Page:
Art History Research Connects 18th and 19th Century Spaces, Relics to Contemporary Understandings of Atlantic Africa

Hermann von Hesse (Art History, Art & Design) is a 2023–2024 HRI Campus Faculty Fellow. Von Hesse’s research focuses on the nexus between the material cultures of the African Atlantic world, the Black Diaspora and early modern European imperial and capitalist expansion and the contemporary legacies of these historical processes.

Learn more about HRI’s Campus Fellowship Program, which supports a cohort of faculty and graduate students through a year of dedicated research and writing in a collaborative, interdisciplinary environment.

What is unique about your research on this topic?

My book manuscript is titled “Love of Stone Houses”: Urban Merchants, Ancestral Spaces and Sacred Objects on Africa’s Gold Coast (forthcoming University of Chicago Press). In this research, I examine how Gã, Fante and Euro-African (biracial) merchants on the Gold Coast increasingly began to use ancestral and inalienable stone houses and the sacred heirlooms they contained rather than captives as mortgages to secure European and American credit and merchandise at the end of the legal slave trade in 1807. Examining the historical and socio-economic contexts of material cultures and structures simultaneously foregrounds the human agents and ideas involved in their production and usage. It also contributes to the vital and difficult intellectual project of analytically bridging Africa and its trans-Atlantic diasporas from the era of the slave trade to the present day.

“My research shifts African and African Atlantic (art) histories from their stereotypical focus on trade goods and sacred relics often associated with African material cultures (especially in the Western imagination) toward property and real estate: specifically, the ancestral stone houses of the Gold Coast, established by African and Euro-African merchant families involved in the transatlantic slave trade and/or legitimate commerce.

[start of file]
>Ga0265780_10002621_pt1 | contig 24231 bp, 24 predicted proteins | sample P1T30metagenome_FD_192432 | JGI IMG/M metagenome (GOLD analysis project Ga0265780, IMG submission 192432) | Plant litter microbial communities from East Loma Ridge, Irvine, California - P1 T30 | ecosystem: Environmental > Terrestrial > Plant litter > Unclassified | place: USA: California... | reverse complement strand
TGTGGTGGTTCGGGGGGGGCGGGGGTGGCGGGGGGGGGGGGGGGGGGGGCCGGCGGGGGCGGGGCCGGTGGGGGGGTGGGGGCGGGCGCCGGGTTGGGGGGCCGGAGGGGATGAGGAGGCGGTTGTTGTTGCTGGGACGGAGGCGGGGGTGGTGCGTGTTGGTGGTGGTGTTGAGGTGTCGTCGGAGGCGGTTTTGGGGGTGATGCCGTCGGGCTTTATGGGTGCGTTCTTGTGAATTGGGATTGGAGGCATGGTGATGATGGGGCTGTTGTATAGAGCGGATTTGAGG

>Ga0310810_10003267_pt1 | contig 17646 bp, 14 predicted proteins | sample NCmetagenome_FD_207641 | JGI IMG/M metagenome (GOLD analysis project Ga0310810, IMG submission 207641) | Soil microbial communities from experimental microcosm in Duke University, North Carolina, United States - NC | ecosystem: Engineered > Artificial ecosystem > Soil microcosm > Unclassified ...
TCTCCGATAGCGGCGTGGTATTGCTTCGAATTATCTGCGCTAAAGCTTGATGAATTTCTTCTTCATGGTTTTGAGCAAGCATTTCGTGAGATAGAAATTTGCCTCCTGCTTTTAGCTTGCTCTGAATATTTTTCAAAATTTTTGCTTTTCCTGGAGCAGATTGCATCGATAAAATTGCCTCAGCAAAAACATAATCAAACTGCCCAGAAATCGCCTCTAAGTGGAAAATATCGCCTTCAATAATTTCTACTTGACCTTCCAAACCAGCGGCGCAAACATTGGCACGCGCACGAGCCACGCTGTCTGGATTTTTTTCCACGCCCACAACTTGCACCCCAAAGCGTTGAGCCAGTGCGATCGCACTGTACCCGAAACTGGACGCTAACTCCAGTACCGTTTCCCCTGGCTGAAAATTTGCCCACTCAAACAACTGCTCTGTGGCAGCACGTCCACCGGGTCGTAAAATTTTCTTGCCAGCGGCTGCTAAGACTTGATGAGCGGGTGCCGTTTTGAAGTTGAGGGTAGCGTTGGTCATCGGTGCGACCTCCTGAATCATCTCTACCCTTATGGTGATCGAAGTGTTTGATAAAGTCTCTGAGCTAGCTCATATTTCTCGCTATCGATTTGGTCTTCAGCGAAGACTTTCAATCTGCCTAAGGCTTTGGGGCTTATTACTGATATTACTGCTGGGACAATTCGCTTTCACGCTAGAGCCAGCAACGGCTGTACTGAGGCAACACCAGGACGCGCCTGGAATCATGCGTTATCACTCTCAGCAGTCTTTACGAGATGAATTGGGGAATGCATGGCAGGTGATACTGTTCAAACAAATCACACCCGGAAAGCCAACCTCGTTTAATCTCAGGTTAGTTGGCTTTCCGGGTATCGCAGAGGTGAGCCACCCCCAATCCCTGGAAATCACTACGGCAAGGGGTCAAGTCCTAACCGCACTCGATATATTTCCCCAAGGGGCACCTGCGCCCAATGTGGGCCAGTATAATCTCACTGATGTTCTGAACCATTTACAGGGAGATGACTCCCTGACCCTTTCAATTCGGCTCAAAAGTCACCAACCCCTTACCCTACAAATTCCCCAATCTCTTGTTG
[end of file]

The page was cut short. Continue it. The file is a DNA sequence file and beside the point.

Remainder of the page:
In doing so, my research seeks a broader understanding of the diverse and dynamic cultural uses and meanings of material spaces and goods in the African Atlantic world.”

Hermann von Hesse

By interrogating these legacies, I discuss the complex and often ignored moral consequences of European imperial projects, which entwined with African merchants’ own commercial and dynastic ambitions transformed these houses from permanent signifiers of ancestral veneration and family memory to commoditized real estate.Through the prism of Gold Coast houses, I capture and refract disparate sources and research methodologies—oral traditions, archival research, visual cultures, historical linguistics, and ethnography—to produce an account of how merchant families rode the currents of Atlantic commerce with all its anxieties, opportunities, and losses. This interdisciplinary methodological approach enables a new analysis of these historic establishments’ material and spiritual cultures, which were negotiated and reinforced by ancestral legacies but also threatened by family disputes over changing social hierarchies, power dynamics, economic insecurities, and the contestation of real and movable property.

What drives your interest in this research?

I’m descended from Euro-African merchants on the Gold Coast, and I grew up living in 18th and 19th century stone houses some of which like the Wulff House in Osu contain intramural graves. The cellar of the Wulff House contains the graves of Danish Jewish lawyer, Wulff Joseph Wulff (1809-42) and likely his Ga-Danish wife, Sarah Malm (c. 1815-98). I’m related to many of the personalities I’m writing about, and this is the main driver of my research.

How has the fellowship seminar impacted the way you approach your research?

Feedback from the fellowship has encouraged me to consider discussing the comparative contexts of my research along the Atlantic rim. A colleague’s feedback also encouraged me to consider submitting an article in Law and Society.

Fig. 1. Elmina, Gold Coast (Ghana) in the late nineteenth century, depicting a Euro-African merchant’s stone house built in the early nineteenth century, wrongly dated to 1750 CO 1069-34-61, TNA, Kew.
Fig. 2 The revered intramural graves of Wulff Joseph Wulff (square-shaped) and wife, Sara Malm (likely not the grave of their daughter, Wilhelmine Josephine as family lore insists), Frederiksminde, Osu.